Yersinia pestis, the infective agent of plague, has caused social devastation on a scale unmatched by any other infectious agent. Although it is not a major public health problem now, Yersinia pestis still infects rodent populations in large endemic zones, and there are cases of human plague reported annually. After inoculation by a flea bite, Y. pestis multiplies in the lymph nodes and finally overwhelms its rodent or human host with massive growth. The closely related food-borne pathogens Yersinia pseudotuberculosis and Yersinia enterocolitica penetrate into the tissues of their host by crossing the intestinal barrier at the lymphoid follicles called Peyer's patches and then multiply in the abdominal lymphoid tissues.
Pathogenic Yersinia species share the Yop virulon, encoded on a 70-kb plasmid, which is the core of the Yersinia pathogenicity machinery designed for close combat with cells of the immune system (). The Yop virulon comprises both the Yop effector proteins and the proteins necessary for injecting them into host cells. The injected Yops perturb the dynamics of the cytoskeleton, disrupting phagocytosis, and block the production of proinflammatory cytokines, thus favoring the survival of the invading Yersinia.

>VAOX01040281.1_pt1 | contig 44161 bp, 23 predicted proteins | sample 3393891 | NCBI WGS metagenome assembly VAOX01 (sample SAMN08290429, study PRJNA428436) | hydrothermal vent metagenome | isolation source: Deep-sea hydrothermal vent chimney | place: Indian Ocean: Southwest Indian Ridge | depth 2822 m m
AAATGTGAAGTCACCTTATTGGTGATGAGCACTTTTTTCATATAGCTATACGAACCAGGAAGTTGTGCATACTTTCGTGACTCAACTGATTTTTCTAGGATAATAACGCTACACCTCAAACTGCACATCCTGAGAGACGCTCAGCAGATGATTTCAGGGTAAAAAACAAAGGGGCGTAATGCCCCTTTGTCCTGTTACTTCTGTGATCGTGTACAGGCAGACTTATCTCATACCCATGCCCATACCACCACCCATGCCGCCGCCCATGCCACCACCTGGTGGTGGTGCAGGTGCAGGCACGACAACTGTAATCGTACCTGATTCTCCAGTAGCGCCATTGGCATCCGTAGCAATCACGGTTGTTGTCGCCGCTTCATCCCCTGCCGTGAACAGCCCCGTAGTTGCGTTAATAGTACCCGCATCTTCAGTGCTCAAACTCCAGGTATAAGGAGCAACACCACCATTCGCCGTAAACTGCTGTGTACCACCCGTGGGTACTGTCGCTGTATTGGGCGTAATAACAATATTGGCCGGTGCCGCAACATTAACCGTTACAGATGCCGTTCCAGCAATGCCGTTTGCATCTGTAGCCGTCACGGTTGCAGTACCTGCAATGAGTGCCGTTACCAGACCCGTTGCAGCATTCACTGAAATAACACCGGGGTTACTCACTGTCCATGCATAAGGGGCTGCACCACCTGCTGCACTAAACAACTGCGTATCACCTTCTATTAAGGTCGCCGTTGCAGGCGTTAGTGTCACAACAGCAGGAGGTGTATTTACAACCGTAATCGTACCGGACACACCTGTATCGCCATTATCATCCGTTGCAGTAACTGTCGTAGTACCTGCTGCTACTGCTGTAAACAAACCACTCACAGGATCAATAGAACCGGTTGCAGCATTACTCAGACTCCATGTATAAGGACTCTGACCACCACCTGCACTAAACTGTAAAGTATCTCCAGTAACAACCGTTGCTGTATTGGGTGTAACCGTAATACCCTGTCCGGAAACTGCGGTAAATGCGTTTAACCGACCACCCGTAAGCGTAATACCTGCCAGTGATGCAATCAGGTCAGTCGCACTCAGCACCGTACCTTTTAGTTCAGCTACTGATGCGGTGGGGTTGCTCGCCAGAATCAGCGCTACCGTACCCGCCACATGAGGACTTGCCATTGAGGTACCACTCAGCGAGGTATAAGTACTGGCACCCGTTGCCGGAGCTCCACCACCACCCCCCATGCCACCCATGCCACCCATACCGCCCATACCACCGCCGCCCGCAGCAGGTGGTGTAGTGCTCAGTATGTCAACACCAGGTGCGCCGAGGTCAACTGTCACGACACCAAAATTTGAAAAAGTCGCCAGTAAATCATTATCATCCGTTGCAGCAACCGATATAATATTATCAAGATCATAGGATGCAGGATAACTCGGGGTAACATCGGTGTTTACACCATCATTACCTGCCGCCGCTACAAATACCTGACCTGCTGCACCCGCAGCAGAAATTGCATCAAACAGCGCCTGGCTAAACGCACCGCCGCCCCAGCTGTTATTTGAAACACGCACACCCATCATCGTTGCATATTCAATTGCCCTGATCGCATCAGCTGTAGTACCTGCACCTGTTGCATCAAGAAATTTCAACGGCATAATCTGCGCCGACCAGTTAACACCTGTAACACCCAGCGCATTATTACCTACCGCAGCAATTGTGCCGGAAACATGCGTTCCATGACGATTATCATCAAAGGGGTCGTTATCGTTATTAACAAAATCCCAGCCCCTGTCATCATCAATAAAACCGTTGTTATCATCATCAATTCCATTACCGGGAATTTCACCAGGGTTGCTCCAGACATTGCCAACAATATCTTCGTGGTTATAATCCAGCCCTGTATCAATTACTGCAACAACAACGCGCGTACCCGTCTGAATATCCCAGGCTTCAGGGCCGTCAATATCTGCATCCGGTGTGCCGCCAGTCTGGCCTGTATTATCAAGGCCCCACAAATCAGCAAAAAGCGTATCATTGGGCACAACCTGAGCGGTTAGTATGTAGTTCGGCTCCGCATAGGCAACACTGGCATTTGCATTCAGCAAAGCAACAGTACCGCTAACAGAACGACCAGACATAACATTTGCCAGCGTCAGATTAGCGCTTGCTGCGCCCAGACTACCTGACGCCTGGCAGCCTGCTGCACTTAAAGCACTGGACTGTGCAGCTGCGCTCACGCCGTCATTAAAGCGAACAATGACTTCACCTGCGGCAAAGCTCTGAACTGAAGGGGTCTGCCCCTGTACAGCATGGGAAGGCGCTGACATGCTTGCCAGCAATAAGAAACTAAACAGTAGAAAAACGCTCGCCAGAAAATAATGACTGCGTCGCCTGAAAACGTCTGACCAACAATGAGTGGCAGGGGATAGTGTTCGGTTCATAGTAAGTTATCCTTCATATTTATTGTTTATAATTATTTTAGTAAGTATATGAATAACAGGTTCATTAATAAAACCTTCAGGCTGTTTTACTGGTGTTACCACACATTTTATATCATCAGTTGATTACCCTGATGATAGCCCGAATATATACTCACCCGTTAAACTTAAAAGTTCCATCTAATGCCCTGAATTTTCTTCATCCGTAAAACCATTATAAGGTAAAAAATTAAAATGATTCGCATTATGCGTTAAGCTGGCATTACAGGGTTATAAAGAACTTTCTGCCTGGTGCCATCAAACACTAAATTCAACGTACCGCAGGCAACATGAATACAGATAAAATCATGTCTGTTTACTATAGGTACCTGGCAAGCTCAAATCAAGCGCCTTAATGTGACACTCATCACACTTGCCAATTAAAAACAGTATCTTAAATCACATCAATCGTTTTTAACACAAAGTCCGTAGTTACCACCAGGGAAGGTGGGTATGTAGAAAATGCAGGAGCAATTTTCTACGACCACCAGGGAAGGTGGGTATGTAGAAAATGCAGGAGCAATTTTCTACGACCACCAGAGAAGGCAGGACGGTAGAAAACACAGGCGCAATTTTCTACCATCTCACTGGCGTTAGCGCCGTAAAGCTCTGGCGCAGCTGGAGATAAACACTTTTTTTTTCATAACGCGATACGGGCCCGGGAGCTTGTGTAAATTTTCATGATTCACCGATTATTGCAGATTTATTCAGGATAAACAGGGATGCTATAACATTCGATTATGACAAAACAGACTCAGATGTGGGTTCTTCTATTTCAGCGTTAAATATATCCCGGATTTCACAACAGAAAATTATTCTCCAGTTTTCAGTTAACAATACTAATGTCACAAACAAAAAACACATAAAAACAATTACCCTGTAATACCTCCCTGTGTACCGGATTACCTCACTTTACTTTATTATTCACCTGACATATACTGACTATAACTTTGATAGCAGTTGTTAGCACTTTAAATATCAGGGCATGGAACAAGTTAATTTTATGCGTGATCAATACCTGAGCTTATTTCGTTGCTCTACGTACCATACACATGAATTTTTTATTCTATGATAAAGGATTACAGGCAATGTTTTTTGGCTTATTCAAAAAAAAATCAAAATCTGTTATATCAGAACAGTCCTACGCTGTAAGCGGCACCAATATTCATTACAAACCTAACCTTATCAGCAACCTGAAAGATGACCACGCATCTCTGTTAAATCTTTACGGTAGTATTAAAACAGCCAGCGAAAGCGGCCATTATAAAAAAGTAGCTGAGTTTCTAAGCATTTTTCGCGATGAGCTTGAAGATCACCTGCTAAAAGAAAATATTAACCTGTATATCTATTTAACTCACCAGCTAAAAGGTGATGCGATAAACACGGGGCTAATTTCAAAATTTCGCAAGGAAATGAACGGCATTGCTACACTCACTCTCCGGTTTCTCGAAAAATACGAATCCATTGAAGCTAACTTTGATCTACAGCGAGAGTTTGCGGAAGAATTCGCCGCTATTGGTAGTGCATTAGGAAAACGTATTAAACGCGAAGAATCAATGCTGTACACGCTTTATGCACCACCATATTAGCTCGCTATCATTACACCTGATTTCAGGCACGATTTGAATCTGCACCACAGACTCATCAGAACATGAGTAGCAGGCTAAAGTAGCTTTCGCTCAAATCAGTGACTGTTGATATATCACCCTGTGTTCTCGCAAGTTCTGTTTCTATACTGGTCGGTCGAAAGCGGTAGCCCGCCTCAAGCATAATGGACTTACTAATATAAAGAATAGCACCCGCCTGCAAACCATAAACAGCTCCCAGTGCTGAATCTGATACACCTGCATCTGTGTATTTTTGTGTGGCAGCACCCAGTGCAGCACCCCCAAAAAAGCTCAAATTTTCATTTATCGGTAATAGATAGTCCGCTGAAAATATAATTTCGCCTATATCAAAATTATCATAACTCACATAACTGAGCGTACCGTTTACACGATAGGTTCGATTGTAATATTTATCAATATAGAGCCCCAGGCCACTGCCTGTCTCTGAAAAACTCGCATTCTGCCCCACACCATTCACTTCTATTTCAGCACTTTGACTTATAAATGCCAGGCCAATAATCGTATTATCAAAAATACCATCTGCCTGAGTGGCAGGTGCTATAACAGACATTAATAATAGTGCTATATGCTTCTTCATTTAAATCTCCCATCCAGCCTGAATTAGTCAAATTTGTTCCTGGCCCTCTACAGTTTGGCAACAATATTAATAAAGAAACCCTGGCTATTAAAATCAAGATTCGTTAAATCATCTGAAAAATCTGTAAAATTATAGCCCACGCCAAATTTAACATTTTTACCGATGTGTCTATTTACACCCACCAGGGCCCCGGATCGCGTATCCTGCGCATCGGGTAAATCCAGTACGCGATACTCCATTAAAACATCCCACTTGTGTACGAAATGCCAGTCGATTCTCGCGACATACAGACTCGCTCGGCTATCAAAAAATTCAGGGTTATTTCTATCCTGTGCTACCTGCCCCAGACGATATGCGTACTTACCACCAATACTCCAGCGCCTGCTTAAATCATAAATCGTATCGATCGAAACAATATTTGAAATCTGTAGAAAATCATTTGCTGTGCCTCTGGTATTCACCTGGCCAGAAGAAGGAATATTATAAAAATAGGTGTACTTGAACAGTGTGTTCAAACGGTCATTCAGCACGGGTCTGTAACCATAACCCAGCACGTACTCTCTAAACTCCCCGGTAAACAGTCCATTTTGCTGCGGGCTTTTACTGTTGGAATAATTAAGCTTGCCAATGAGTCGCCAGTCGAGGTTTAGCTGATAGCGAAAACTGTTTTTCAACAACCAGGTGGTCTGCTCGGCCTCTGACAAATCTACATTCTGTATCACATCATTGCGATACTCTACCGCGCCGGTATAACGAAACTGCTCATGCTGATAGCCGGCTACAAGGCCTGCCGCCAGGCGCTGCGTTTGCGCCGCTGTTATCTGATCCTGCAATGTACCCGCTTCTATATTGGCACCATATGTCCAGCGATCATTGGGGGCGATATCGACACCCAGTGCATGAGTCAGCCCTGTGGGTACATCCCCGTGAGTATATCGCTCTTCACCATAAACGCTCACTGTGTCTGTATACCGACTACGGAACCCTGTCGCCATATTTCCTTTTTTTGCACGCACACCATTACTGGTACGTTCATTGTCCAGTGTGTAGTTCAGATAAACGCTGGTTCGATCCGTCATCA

Figure 1. Secretion of Yops by the Ysc injectisome and translocation across the target cell membrane. When Yersinia are placed at 37°C in a rich environment, the Ysc injectisome is installed and a stock of Yop proteins is synthesized. During their intrabacterial (more ...)
The Yop virulon is an archetype of the type III secretion systems (TTSSs)*
now identified in more than a dozen major animal or plant pathogens (Cornelis and Van Gijsegem, 2000
; Buttner and Bonas, 2002
). Some of these, including Salmonella enterica
, have two TTSSs, both of which are essential for pathogenicity and come into play at different stages of infection. One is required for the initial interaction of S. enterica
with intestinal epithelial cells, whereas the other is expressed only after S. enterica
has gained access to host cells and is required for systemic infection (Galan, 2001
). A homologue of the first S. enterica
TTSS is found in Shigella flexneri
where it also functions to promote invasion of epithelial cells (Sansonetti, 2001
). In enteropathogenic Escherichia coli
, a different TTSS remodels the cytoskeleton of enterocytes, leading to the formation of a pedestal of unknown function underneath the bacterium (Celli et al., 2000
In this mini-review, I will consider the Yop virulon as a model of type III secretion but will draw on other examples when their molecular description has gone beyond that of Yersenia. The virulon consists of three basic components: the Ysc injectisome, spanning the bacterial membranes, the Yop effectors, and the Yop translocators, needed to deliver the effectors across the eukaryotic plasma membrane.